Gusts of wind have already exceeded 90 miles an hour off the coast of Louisiana.
Hurricane Sally is targeting the Gulf Coast, where dangerous storm surges and historic and life-threatening floods are expected this week.
Sally is expected to crawl very slowly across the northern Gulf of Mexico over the next 24 hours and land near the coast of Dauphin Island, Alabama on Wednesday morning.
Gusts of wind have already exceeded 90 miles per hour on oil platforms off the coast of Louisiana and Alabama.
The highest storm surge is likely to be in eastern Louisiana and near Mobile Bay, Alabama, where the tide could reach 4 to 7 feet.
Even in Florida and parts of Lake Pontchartrain, Louisiana, which is on the north side of New Orleans, storm surge of up to 4 feet is possible.
Total rainfall could reach 30 inches in Alabama and the Florida Panhandle.
Sally will then crawl inland across Alabama and Georgia.
Atlanta could see 6 to 12 inches of rain by the end of the week.
Florida Police began closing the Pensacola Bay Bridge, which connects Pensacola to Pensacola Beach, Tuesday.
“We urge you to stay at home and away from the streets when you can,” said Pensacola police.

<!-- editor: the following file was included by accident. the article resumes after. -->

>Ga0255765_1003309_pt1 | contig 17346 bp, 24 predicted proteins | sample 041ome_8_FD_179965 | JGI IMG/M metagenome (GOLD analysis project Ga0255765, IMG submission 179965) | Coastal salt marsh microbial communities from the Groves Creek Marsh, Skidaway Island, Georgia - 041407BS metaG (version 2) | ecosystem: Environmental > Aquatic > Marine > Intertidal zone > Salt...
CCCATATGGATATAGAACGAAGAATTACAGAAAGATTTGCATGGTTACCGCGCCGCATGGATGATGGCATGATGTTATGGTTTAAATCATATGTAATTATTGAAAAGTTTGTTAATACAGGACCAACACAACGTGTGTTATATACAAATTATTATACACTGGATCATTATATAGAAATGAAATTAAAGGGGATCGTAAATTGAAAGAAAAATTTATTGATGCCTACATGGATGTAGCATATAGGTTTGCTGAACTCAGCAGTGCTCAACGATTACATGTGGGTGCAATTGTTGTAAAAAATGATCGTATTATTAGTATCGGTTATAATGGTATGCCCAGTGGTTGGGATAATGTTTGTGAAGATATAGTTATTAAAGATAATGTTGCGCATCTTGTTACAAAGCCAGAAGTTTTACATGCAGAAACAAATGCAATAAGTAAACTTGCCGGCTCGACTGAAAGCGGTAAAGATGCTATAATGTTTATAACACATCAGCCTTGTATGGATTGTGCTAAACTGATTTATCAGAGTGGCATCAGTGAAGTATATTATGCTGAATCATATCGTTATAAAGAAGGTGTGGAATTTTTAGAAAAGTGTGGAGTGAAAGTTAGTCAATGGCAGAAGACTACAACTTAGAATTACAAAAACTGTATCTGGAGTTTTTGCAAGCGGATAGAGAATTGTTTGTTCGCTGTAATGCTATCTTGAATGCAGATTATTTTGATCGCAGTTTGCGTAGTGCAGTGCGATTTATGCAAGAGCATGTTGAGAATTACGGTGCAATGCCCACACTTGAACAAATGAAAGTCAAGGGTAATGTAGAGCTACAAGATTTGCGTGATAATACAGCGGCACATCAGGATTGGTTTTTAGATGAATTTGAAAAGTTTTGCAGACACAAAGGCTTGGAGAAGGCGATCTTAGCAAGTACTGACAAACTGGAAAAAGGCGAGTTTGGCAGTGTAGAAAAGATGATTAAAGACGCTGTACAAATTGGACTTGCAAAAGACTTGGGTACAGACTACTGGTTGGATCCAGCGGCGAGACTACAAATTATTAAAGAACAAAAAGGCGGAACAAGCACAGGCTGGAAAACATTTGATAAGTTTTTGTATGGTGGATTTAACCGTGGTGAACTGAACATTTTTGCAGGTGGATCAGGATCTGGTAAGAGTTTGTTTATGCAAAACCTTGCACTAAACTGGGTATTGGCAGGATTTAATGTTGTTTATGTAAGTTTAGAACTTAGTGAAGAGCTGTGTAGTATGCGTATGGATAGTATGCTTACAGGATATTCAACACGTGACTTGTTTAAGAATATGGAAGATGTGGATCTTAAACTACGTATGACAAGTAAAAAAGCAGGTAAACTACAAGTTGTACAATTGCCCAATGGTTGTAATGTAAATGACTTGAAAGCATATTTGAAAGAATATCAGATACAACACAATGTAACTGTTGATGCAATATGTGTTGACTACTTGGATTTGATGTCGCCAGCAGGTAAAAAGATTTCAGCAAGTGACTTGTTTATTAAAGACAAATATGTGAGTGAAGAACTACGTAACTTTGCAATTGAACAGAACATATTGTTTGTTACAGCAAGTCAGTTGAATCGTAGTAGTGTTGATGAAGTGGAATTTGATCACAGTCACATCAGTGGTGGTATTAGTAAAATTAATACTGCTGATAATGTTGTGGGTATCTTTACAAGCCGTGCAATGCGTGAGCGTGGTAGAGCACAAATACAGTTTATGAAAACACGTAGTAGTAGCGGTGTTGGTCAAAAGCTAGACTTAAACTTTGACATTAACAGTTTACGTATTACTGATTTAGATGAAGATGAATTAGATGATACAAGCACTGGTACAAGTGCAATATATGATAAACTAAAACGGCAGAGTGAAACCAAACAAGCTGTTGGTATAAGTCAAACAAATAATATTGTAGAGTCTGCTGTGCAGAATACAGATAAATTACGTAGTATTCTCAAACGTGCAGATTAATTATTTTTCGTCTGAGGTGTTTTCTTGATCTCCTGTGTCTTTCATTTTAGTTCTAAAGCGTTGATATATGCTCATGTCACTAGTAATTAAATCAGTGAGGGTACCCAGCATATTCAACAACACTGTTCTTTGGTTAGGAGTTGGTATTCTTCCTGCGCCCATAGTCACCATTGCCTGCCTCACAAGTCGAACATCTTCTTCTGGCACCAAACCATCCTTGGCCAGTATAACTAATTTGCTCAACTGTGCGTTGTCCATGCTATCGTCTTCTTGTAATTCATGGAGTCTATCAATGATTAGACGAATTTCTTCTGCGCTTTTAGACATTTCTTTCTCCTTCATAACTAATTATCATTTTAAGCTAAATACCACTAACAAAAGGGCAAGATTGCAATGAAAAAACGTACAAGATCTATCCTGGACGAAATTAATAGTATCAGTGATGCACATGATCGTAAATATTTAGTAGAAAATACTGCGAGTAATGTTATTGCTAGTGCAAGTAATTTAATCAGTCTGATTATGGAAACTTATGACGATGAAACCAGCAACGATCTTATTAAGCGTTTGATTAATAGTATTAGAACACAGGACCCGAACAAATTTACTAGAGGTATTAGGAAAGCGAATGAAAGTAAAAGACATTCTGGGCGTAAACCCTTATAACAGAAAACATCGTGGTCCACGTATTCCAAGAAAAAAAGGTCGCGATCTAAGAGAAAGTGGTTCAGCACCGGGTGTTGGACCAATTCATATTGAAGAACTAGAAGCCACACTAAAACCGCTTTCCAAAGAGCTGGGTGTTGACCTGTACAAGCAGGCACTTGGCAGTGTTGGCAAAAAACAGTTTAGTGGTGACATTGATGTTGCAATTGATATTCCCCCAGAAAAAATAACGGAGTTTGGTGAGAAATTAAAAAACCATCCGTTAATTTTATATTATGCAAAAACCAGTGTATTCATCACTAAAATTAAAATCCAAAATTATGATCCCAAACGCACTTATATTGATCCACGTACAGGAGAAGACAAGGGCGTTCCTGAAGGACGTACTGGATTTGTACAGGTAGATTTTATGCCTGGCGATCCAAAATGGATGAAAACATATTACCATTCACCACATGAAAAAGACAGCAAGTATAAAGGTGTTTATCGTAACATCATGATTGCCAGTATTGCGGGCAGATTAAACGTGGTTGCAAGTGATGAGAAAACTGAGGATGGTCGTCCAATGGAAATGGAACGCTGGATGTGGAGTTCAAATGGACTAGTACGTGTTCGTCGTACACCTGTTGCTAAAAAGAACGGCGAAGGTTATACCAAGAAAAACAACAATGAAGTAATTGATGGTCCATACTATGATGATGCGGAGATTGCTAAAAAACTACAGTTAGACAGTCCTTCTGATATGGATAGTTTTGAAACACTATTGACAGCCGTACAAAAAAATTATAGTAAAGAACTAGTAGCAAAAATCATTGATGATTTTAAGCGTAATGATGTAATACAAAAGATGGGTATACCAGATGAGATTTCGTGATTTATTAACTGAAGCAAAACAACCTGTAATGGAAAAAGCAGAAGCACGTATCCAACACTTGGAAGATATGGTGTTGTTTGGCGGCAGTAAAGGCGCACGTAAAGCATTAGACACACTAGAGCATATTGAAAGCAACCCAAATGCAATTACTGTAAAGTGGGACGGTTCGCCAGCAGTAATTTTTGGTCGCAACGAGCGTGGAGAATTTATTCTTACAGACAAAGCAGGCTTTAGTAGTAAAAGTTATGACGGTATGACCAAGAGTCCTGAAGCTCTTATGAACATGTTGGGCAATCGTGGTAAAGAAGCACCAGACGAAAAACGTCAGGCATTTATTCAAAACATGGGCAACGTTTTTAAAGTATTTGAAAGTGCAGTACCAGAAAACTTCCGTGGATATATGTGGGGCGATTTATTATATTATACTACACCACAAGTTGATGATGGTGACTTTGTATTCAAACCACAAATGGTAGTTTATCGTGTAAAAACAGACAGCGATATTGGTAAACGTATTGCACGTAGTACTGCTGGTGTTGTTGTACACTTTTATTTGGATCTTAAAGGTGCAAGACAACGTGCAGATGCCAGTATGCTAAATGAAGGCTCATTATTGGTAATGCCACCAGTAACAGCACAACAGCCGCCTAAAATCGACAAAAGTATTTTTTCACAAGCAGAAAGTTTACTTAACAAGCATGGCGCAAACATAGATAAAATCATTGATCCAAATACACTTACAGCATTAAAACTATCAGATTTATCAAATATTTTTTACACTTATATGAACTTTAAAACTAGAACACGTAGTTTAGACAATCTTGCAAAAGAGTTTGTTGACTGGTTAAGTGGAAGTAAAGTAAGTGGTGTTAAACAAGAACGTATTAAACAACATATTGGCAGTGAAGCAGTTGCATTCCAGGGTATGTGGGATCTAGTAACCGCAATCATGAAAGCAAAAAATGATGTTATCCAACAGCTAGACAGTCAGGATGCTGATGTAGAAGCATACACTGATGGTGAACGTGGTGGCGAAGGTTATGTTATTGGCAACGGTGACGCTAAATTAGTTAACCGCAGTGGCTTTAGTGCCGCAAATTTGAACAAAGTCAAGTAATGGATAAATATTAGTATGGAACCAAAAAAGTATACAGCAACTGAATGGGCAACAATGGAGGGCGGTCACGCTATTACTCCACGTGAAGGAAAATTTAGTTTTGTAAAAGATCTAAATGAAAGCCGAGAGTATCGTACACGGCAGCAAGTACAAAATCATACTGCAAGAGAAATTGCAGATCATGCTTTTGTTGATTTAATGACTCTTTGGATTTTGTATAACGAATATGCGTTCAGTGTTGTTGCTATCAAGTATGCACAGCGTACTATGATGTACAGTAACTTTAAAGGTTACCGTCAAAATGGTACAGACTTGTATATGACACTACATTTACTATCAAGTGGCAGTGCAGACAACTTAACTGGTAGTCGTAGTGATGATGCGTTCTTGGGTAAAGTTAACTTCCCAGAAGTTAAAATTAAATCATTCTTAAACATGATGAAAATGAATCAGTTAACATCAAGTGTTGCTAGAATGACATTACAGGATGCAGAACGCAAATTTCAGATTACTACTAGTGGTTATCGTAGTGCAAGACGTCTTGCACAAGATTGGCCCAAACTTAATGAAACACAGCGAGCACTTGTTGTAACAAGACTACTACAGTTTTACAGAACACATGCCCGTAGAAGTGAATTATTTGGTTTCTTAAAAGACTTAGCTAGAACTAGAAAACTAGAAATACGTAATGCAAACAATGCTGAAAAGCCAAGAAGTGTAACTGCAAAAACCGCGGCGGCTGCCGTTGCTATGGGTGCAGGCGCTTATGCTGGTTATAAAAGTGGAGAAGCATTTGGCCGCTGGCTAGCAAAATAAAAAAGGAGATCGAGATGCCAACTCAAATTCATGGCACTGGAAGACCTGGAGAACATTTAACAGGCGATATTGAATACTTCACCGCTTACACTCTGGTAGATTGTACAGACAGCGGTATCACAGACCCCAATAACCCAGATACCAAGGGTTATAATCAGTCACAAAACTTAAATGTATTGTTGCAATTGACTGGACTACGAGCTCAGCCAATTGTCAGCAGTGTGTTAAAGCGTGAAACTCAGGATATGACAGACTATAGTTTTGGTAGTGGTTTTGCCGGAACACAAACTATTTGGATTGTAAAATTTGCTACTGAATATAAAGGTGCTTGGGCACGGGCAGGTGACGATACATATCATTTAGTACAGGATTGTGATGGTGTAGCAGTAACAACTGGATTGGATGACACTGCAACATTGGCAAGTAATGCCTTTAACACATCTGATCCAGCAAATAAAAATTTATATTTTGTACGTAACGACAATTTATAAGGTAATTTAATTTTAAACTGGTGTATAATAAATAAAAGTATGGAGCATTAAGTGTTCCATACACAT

Alabama Governor Kay Ivey ordered the beaches to close on Monday afternoon, saying she recommends “evacuation, especially of non-residents and those who live in flood-prone areas south of I-10.”
“Sally is becoming a very dangerous and historic flood event,” said Brian Hastings, director of the Alabama Emergency Management Agency, on Tuesday. “If you are in a lower or flood-prone area, move to a safer place.”
New Orleans Mayor LaToya Cantrell said residents outside the levee protection system would need to evacuate.
In Hancock County, Mississippi, officials ordered mandatory evacuation from low-lying areas.
In Biloxi, Mississippi, casino resorts have been ordered to close.
“We have two concerns,” said Biloxi Mayor Andrew Gilich on Monday. “First, that our residents are taking this seriously and have made preparations, and second, that this is a slow storm, which means that we will see severe flooding on the front beach and in lower-lying areas, especially along the rivers and bay. “
“Residents need to have a plan and follow that plan,” he said.
Sally is the seventh hurricane this season. The average is currently six.
Sally will be the third hurricane to land on the Gulf Coast this season.
The storm will also be the fourth hurricane to land in the United States this season. The last time the nation had more than four hurricanes to land was in 2005 when there were five, including Hurricane Katrina.
This report was published on Tuesday, September 15, 2020, on the episode of “Start Here,” ABC News’ daily news podcast.
“Start Here” offers a simple look at the top stories of the day in 20 minutes. Listen for free every weekday on Apple Podcasts, Google Podcasts, Spotify, the ABC News App or wherever you get your podcasts.